The names NLP and Neuro-linguistic Programming are not owned by any person or organisation, they are not trademarked intellectual property[121][122] and there is no central regulating authority for NLP instruction and certification.[119][120] There is no restriction on who can describe themselves as an NLP Master Practitioner or NLP Master Trainer and there are a multitude of certifying associations;[81] this has led Devilly (2005) to describe such training and certifying associations as granfalloons, i.e. proud and meaningless associations of human beings.[63]

There is great variation in the depth and breadth of training and standards of practitioners, and some disagreement between those in the field about which patterns are, or are not, actual NLP.[12][123] NLP is an open field of training with no "official" best practice. With different authors, individual trainers and practitioners having developed their own methods, concepts and labels, often branding them as NLP,[30] the training standards and quality differ greatly.[124] In 2009, a British television presenter was able to register his pet cat as a member of the British Board of Neuro Linguistic Programming (BBNLP), which subsequently claimed that it existed only to provide benefits to its members and not to certify credentials.[125]

See also

Notable practitioners


  1. ^ Note that, in a seminar, Bandler & Grinder (1981, p. 166) claimed that a single session of NLP combined with hypnosis could eliminate certain eyesight problems such as myopia and cure the common cold (op.cit., p. 174)...(Also, op.cit., p. 169) Bandler and Grinder believed that, by combining NLP with hypnotic regression, one not only cured a problem, but became amnesic for the fact that it even existed at all. Thus, after a session of "therapy," a smoker denied smoking before, even when family and friends insisted otherwise, becoming unable to account for such evidence as nicotine stains.[6]: 166, 169, 174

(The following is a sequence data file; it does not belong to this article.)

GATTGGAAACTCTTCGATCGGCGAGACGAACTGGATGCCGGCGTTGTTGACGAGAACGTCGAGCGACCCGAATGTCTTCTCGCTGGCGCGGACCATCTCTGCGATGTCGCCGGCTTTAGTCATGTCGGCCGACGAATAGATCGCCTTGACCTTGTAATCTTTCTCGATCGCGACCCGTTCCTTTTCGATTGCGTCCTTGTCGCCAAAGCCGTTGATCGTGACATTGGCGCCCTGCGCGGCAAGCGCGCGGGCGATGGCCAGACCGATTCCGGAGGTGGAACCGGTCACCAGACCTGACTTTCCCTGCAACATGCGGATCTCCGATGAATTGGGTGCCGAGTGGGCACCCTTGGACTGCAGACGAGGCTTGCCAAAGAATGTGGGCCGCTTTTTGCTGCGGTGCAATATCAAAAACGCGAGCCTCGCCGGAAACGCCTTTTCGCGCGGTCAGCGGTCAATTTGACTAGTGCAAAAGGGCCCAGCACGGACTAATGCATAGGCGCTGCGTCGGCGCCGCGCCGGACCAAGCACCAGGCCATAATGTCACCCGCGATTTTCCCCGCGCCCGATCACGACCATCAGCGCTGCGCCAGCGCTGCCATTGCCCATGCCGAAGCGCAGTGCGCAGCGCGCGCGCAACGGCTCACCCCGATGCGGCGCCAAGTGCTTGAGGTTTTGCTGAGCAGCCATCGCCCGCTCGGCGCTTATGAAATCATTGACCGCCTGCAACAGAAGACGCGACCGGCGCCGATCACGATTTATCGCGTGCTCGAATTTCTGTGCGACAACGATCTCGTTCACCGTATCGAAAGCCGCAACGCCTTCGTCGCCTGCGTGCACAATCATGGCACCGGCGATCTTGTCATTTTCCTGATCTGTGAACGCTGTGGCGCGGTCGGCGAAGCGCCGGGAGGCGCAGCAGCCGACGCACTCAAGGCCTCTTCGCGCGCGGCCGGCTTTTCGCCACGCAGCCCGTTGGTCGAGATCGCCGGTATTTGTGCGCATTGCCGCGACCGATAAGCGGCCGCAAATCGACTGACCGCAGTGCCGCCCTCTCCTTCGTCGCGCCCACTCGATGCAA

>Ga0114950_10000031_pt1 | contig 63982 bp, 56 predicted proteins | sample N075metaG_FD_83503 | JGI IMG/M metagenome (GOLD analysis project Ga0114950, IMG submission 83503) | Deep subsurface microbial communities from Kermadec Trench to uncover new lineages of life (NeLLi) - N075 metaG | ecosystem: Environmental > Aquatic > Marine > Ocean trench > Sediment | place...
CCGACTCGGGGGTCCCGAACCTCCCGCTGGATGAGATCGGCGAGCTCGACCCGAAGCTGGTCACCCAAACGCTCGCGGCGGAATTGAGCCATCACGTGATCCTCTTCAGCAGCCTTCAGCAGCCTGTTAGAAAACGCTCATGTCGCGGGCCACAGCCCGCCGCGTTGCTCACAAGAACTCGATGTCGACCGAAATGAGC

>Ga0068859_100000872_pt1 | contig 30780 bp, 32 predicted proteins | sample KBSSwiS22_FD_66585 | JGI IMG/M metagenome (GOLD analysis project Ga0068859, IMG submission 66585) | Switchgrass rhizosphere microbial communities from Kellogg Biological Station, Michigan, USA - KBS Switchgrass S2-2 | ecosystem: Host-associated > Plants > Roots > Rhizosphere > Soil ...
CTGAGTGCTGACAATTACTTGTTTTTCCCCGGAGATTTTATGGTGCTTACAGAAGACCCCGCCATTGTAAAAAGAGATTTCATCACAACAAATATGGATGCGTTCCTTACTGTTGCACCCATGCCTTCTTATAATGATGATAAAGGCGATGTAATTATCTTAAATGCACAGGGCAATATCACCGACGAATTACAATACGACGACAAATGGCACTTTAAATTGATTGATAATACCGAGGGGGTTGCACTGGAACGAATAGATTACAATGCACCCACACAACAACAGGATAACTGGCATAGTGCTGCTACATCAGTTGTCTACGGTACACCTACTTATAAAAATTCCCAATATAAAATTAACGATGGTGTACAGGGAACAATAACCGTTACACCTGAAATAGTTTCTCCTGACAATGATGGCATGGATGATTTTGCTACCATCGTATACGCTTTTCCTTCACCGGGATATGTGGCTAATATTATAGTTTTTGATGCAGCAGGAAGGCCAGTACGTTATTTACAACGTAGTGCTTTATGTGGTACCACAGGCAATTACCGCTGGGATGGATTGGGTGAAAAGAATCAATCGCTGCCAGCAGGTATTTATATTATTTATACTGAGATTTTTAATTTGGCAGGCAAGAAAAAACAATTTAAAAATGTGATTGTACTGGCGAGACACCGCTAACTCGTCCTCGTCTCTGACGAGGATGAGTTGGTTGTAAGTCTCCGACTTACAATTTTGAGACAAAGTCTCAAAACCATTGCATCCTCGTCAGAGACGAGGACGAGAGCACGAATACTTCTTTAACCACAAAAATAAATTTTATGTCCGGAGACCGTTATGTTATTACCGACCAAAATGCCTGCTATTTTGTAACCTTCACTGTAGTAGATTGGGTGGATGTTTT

2. ^ See, for instance, the following:
    • Sharpley, 1984[65] and 1987[12]
    • Druckman and Swets, 1988[33]
    • Heap, 1988[66]
    • von Bergen et al., 1997[10]
    • Druckman, 2004[14]
    • Witkowski, 2010[13]
  3. ^ See the following:
    • Einspruch and Forman, 1985[67]
    • Murray, 2013[68]
    • Sturt et al., 2012[53]
    • Neuro-Linguistic Programming and Research[69]
    • Tosey and Mathison, 2010[70]
  4. ^ See the following:
  5. ^ For a description of the social influence tactics used by NLP and similar pseudoscientific therapies, see Devilly, 2005[63]
  6. ^ In 2006, Norcross and colleagues found NLP to be given similar ratings as dolphin assisted therapy, equine therapy, psychosynthesis, scared straight programmes, and emotional freedom technique.[83] In 2010, Norcross and colleagues listed it as seventh out of their list of ten most discredited drug and alcohol interventions.[84] Glasner-Edwards and colleagues also identified it as discredited in 2010.[85]
  7. ^ For more information on the use of neuroscience terms to lend the appearance of credibility to arguments, see Weisburg et al., 2008[90]


  1. ^ Tosey, Paul; Mathison, Jane. "Introducing Neuro-Linguistic Programming" (PDF). Centre for Management Learning & Development, School of Management, University of Surrey. Archived from the original (PDF) on 3 January 2019. Retrieved 12 September 2019.